What have we had from the spending so far that we have heard so much about? We have garbage and cigarette disposal units for our bus stops. Thanks to the minister. We have five passenger shelters purchased for Alberta. We have a review of transit feasibility and bus stop upgrades. From Edmonton to Fort McMurray, there is Highway 63, and it is called the highway of death because there have been 150 people who have lost their lives. I used to work in Fort McMurray and have driven that highway several times. Of all this historic infrastructure spending, with the infrastructure minister based in Edmonton, what do we get? We get $29 million for upgrades for Highway 63. It is an absolute disgrace what is going on with this budget. It provides almost nothing for Alberta. All it does for this country is drown us in debt.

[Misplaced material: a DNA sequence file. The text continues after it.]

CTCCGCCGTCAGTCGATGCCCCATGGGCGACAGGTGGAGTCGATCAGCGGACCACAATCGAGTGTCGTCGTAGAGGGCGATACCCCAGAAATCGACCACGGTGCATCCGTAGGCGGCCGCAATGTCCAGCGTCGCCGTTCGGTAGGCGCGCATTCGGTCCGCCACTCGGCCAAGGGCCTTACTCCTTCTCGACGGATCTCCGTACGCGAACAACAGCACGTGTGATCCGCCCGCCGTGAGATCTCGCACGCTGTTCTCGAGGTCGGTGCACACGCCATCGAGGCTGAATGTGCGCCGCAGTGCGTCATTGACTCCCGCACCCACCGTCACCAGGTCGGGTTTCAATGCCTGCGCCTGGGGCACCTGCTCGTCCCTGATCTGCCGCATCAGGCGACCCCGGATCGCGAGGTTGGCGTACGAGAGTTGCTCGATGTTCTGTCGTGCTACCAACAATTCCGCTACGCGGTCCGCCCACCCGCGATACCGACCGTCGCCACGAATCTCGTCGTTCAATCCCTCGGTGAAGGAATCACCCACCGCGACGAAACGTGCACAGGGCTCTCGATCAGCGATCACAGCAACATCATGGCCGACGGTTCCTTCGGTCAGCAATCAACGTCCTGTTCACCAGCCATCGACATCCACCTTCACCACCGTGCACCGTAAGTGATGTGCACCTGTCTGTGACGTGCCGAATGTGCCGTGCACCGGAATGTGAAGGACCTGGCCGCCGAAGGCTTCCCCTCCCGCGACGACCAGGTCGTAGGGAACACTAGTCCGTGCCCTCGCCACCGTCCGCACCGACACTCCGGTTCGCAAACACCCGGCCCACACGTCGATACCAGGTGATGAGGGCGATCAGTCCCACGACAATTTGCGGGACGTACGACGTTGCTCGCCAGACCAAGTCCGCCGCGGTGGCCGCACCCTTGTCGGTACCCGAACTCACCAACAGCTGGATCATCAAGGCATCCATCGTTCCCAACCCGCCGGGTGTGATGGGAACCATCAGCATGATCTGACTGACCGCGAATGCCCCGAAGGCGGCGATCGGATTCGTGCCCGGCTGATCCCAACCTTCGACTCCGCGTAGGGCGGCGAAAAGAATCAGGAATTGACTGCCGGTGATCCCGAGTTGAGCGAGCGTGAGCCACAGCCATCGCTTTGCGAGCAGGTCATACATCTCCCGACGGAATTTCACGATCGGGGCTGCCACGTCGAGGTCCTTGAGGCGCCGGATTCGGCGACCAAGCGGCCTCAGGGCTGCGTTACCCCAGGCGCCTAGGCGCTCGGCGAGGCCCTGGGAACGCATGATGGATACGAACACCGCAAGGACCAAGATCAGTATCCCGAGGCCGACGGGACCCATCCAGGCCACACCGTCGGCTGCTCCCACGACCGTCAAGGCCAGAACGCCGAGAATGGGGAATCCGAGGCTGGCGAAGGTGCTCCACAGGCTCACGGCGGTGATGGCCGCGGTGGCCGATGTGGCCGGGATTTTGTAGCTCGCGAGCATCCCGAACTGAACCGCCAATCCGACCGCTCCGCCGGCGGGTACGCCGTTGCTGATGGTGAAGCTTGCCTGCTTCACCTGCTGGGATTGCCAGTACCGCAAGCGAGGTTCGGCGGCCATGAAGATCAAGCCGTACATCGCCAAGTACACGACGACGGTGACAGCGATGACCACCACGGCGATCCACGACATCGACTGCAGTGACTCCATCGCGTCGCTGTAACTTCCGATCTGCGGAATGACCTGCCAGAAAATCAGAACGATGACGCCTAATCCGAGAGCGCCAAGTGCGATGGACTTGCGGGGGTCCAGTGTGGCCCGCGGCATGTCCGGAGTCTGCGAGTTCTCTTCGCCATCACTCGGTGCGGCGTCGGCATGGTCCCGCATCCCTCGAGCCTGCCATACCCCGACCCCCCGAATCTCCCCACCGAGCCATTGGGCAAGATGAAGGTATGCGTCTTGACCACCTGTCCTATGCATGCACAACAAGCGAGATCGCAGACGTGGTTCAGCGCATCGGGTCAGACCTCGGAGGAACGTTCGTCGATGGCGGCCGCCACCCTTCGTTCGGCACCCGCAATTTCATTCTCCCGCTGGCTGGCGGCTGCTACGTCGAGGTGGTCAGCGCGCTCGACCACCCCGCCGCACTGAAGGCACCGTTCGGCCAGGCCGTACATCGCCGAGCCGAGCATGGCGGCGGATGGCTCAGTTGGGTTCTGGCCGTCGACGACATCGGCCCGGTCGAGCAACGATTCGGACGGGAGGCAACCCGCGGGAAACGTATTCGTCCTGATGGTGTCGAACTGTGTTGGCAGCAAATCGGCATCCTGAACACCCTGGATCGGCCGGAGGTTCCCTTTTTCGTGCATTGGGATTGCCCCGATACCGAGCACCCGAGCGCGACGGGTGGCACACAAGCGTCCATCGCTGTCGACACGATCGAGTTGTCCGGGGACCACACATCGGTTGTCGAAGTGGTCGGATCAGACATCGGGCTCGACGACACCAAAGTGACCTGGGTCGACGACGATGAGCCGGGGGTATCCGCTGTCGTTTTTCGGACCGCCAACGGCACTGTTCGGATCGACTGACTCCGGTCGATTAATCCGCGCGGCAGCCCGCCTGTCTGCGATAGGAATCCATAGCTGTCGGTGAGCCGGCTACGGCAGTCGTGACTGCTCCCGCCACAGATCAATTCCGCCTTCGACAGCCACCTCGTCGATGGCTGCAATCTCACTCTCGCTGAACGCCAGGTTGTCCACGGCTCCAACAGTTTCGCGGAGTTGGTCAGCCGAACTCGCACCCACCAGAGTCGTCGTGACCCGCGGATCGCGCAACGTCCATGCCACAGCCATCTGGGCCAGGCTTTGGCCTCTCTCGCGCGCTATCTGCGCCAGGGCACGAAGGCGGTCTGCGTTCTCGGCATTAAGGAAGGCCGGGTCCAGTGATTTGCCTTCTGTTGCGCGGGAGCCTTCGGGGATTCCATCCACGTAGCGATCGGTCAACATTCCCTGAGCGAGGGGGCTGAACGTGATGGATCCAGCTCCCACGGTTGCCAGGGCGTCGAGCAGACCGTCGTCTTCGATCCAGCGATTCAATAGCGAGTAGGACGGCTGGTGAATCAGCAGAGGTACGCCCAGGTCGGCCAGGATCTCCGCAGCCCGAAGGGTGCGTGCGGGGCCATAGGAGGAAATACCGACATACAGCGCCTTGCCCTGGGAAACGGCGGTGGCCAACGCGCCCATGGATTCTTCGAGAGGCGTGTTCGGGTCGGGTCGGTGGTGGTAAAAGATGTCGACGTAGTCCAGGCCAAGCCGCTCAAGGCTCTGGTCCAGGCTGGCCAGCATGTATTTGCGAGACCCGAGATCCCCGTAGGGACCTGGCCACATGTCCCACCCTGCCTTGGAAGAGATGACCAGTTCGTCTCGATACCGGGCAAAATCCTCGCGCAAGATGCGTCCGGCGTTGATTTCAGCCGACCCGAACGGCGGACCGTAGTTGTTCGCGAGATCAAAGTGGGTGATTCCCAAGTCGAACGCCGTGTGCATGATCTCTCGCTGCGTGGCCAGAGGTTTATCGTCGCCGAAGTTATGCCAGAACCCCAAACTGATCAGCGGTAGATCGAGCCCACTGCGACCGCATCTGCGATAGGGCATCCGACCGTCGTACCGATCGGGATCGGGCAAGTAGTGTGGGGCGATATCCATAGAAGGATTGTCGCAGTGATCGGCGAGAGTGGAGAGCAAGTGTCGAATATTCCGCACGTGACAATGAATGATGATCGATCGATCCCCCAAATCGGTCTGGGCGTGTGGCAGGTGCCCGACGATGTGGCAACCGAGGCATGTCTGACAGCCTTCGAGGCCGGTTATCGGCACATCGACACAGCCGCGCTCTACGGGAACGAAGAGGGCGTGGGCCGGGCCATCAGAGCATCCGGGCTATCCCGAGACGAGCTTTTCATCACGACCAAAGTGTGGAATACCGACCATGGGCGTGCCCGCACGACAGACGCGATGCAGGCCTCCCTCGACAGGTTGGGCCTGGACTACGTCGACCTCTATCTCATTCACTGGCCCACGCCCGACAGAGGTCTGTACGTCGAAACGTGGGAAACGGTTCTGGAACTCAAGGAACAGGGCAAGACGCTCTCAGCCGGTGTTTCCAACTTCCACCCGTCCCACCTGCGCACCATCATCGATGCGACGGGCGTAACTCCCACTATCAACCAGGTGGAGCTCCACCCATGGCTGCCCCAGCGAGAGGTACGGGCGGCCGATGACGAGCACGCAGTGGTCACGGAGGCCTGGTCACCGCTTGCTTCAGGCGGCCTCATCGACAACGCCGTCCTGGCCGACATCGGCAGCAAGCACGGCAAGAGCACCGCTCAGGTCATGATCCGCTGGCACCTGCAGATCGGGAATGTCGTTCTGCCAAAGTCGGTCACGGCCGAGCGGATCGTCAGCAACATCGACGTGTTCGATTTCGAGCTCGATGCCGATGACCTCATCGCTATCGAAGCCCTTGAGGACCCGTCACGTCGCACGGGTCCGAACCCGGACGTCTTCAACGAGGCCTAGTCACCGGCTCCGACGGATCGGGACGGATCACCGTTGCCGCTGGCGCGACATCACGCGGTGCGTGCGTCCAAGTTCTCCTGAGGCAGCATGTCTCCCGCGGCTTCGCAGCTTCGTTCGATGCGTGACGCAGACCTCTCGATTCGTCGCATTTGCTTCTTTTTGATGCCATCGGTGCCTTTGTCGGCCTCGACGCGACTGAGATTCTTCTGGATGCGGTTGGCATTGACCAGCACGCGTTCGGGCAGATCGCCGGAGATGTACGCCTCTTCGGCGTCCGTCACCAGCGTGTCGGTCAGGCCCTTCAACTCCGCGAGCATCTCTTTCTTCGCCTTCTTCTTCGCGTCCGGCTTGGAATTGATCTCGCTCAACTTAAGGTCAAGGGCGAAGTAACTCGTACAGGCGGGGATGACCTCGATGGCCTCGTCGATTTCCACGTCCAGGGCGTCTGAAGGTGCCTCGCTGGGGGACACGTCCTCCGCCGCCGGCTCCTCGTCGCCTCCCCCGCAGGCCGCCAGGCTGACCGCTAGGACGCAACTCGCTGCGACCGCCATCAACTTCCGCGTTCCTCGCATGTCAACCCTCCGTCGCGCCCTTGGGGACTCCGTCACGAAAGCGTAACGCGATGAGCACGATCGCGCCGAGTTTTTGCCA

I want to summarize what it does. In good times, the government is spending like there is no tomorrow and driving up debt when it should be putting away money for the future for our aging population, the possible downturn of the global economy, and higher interest rates. When times are good, with a strong global economy, the government is racking up the debt and leaving us with nothing in the bank for when things go down.
This diverts massive amounts of taxpayers' dollars out of needed resources for hospitals, the military, and infrastructure, and drives it into interest payments to foreign bankers and Bay Street elites. This is a budget for Bay Street elites and foreign financiers. It is not a budget for Canada or Albertans.